So I played the game. Paid for the major features. I grabbed the biggest artist in my city and the biggest artist in Orlando at the time. I put them on one song. Cost me around 1k. I used that as promotion for a project. I released the audio version that quickly gained 10k plays on Youtube. Next, I released a single titled “The Long Way” which I shot a $900 video for. For the third single I decided to up the ante. I decided to shoot a music video for this song “Doin’ My G” as a short film. This would be my first major production. It also changed the quality of production that would come out of my city.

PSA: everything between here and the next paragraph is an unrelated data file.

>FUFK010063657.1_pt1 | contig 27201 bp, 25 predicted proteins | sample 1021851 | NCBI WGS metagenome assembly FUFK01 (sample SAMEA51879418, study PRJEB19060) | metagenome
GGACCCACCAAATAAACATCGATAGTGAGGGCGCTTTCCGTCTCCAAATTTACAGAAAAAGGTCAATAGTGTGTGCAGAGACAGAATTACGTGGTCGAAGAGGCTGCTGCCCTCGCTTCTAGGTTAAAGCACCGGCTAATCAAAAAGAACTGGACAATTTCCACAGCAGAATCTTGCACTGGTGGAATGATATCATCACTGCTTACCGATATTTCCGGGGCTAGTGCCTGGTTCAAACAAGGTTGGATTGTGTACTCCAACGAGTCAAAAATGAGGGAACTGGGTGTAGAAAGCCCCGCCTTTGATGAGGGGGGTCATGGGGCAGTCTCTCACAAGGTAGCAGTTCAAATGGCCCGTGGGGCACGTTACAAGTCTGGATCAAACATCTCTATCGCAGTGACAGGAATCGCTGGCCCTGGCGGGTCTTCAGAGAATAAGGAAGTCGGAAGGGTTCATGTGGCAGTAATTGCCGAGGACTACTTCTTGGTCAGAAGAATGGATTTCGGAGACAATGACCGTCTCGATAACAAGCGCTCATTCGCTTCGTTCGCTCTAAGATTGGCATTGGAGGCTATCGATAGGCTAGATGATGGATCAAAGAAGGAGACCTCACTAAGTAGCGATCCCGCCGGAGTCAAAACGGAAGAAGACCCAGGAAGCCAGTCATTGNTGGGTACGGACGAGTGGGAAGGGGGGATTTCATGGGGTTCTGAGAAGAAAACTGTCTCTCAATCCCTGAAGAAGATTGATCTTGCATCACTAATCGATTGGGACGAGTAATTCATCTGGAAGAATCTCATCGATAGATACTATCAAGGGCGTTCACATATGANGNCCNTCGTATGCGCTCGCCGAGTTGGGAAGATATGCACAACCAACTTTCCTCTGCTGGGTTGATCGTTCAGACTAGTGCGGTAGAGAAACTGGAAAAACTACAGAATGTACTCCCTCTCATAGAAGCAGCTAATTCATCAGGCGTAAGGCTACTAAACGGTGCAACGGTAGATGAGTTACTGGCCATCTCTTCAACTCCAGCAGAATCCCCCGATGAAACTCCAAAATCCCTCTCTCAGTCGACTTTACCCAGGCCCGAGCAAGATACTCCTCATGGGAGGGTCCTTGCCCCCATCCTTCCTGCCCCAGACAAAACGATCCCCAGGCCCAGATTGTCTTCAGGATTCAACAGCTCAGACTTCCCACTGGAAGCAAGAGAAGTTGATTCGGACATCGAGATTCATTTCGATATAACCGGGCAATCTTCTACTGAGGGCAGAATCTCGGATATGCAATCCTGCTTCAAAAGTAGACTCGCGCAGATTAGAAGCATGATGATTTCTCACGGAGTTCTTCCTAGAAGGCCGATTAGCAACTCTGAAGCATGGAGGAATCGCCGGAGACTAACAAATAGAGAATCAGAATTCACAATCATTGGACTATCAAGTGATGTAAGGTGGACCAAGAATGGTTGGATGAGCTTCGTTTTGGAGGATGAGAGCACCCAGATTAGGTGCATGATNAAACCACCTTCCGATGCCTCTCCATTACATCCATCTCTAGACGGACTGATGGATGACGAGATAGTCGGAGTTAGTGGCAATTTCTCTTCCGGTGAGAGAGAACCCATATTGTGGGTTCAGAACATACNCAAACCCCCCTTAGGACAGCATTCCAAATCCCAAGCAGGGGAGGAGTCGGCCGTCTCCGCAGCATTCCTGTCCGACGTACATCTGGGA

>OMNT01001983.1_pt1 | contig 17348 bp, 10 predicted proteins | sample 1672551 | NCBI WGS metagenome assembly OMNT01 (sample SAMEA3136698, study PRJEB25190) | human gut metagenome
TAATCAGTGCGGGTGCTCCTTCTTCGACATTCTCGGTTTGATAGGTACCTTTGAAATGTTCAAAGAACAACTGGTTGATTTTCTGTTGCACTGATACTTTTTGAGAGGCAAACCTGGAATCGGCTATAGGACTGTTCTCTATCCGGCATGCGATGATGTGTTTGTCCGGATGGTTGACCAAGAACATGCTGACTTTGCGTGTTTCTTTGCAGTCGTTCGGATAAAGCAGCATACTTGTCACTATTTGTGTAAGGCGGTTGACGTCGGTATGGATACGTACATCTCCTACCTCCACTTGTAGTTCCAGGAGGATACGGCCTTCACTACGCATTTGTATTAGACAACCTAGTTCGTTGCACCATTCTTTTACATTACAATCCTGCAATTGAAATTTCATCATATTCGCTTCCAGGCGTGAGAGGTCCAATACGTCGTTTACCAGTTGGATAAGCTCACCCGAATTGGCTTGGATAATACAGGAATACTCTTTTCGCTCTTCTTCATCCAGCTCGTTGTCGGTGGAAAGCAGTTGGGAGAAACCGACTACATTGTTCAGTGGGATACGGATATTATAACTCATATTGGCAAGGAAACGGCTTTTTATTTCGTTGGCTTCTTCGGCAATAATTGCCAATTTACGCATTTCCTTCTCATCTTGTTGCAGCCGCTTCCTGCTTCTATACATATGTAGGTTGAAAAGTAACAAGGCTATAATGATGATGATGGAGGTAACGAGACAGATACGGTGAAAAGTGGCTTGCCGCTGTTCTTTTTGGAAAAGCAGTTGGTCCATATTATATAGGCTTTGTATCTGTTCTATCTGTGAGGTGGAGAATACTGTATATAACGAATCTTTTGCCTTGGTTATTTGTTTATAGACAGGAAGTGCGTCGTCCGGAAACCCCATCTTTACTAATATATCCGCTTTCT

During this production I ended up writing a full screen play. I rented out a classroom at a school, rented out a pool hall, rented a luxury limo, bought a blank firing gun, fake glass beer bottle, prop money, costumes (police uniform, prison jumpsuit, tuxedo etc), and paid all production cost. Plus, I paid a local studio to do an in studio interview to promote. This complete production cost me close to 3k. So we’re looking at 5k invested in this project so far. This isn’t even including studio cost. This is coming from a kid working a regular job at about 11 a hour at the time.